The Mid-Autumn Festival is time for celebration! It falls on October 1, 2020 this year and is a Chinese holiday that occurs every fall, as the name says.
The holiday symbolizes family reunion, happiness, thanksgiving and is driven by the fact that the moon is the fullest on this day. With all that is said, let's look into the traditions that Chinese families generally adhere to on this special day!
This is the most ubiquitous part of the Mid-Autumn Festival. Relatives, bosses, coworkers and friends are sending mooncakes are all sending boxes of mooncake to each other.
It is no surprise that I have 4 boxes of mooncake waiting to be devoured! My favorite is the snow skin mooncake and the classic lotus mooncake with salted egg yolks.
It is a tradition for families to reunite and indulge on an feast that includes duck, taro, crabs, and anything delicious! However, with COVID-19, the physical reunion might not be possible, but families do not fail to do the next thing...
Virtually Connecting With Relatives
For family members who live far apart, which is often the case for first-generation immigrants and their family in China, my parents never fail to send "Happy Mid-Autumn Festival!" greetings and FaceTime family members in China.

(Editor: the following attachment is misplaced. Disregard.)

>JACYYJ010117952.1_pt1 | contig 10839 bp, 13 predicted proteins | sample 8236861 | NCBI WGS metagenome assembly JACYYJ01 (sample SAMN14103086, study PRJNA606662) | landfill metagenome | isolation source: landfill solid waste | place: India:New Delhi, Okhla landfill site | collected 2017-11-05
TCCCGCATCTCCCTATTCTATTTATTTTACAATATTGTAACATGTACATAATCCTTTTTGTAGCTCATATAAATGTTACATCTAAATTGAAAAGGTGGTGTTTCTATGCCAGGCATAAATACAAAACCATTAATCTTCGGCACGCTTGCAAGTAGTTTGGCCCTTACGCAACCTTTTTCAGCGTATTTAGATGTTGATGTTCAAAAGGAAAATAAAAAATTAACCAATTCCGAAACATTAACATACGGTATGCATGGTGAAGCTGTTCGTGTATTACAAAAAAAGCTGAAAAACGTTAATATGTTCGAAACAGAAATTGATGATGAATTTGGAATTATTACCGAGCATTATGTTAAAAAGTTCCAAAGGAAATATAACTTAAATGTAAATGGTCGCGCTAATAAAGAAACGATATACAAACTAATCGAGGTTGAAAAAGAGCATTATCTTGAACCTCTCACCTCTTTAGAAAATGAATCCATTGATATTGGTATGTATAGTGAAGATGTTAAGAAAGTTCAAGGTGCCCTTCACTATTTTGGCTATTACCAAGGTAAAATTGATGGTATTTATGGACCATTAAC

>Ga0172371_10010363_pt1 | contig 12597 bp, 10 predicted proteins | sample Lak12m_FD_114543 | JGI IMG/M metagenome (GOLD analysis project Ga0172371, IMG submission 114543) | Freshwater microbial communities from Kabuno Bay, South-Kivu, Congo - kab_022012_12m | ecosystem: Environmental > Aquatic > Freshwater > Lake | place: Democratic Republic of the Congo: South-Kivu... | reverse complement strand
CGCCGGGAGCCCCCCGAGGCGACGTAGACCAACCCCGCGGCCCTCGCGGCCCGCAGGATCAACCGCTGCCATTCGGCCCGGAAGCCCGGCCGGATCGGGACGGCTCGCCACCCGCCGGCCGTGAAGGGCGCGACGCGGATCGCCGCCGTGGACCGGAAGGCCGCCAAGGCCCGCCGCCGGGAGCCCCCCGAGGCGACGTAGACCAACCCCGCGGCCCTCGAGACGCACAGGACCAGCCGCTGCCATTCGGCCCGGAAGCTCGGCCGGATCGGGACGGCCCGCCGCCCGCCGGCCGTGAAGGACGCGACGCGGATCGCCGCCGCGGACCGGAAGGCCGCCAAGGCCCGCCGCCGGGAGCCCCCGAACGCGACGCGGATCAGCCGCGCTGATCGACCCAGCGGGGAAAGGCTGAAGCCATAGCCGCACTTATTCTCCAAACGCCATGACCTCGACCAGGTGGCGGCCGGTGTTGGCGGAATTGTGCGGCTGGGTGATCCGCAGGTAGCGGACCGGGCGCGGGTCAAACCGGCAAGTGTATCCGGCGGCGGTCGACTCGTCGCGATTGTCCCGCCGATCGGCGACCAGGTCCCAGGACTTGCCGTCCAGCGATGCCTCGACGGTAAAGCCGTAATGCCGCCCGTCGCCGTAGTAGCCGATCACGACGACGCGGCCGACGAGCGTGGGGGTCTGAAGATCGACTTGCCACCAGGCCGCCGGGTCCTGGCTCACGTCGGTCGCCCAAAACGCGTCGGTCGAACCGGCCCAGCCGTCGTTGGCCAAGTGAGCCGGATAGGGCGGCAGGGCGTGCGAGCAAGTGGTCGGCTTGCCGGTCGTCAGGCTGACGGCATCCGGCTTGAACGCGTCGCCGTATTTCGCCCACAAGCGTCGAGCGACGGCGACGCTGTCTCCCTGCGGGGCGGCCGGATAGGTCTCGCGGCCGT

We facetime each other, show each other our feasts, and connect!
Also called pomelo, I love eating the citrus fruit. Why do we eat it during this time? It is because the fruit is round, sweet, and is labeled as a lucky fruit in China.
Moreover, pomelos in Mandarin is "you zi", which is a homophone for words that signify "prayer for a son", and the moon festival is a time of prayer and thanksgiving.
Looking At The Moon
We can't help but look at the moon! It's bright, full, and puts a smile on our face :)
Though this is not a ubiquitous moon festival tradition, you will see children drawing on paper lanterns in some households and schools.
Mid-autumn moon festivals are filled with beautiful, round lanterns and brings good vibes and unity to everyone.